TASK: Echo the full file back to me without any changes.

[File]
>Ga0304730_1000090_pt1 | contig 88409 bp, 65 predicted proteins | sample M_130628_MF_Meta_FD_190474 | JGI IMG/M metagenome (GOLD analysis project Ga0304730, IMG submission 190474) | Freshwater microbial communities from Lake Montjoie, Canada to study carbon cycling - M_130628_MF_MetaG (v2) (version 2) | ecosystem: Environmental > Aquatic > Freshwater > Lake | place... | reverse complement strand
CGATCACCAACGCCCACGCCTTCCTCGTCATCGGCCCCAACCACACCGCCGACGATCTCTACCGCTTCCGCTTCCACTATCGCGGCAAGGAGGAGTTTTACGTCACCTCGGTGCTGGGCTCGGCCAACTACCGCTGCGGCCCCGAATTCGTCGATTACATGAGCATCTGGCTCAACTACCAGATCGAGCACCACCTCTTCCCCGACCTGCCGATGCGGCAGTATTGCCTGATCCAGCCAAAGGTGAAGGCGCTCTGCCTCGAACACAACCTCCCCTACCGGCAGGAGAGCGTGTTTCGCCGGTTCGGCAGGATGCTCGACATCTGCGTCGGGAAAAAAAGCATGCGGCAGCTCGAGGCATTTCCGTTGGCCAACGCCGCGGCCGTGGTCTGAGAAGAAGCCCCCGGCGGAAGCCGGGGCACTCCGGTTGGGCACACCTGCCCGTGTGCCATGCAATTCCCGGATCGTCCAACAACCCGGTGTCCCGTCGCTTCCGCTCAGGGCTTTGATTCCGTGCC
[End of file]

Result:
>Ga0304730_1000090_pt1 | contig 88409 bp, 65 predicted proteins | sample M_130628_MF_Meta_FD_190474 | JGI IMG/M metagenome (GOLD analysis project Ga0304730, IMG submission 190474) | Freshwater microbial communities from Lake Montjoie, Canada to study carbon cycling - M_130628_MF_MetaG (v2) (version 2) | ecosystem: Environmental > Aquatic > Freshwater > Lake | place... | reverse complement strand
CGATCACCAACGCCCACGCCTTCCTCGTCATCGGCCCCAACCACACCGCCGACGATCTCTACCGCTTCCGCTTCCACTATCGCGGCAAGGAGGAGTTTTACGTCACCTCGGTGCTGGGCTCGGCCAACTACCGCTGCGGCCCCGAATTCGTCGATTACATGAGCATCTGGCTCAACTACCAGATCGAGCACCACCTCTTCCCCGACCTGCCGATGCGGCAGTATTGCCTGATCCAGCCAAAGGTGAAGGCGCTCTGCCTCGAACACAACCTCCCCTACCGGCAGGAGAGCGTGTTTCGCCGGTTCGGCAGGATGCTCGACATCTGCGTCGGGAAAAAAAGCATGCGGCAGCTCGAGGCATTTCCGTTGGCCAACGCCGCGGCCGTGGTCTGAGAAGAAGCCCCCGGCGGAAGCCGGGGCACTCCGGTTGGGCACACCTGCCCGTGTGCCATGCAATTCCCGGATCGTCCAACAACCCGGTGTCCCGTCGCTTCCGCTCAGGGCTTTGATTCCGTGCC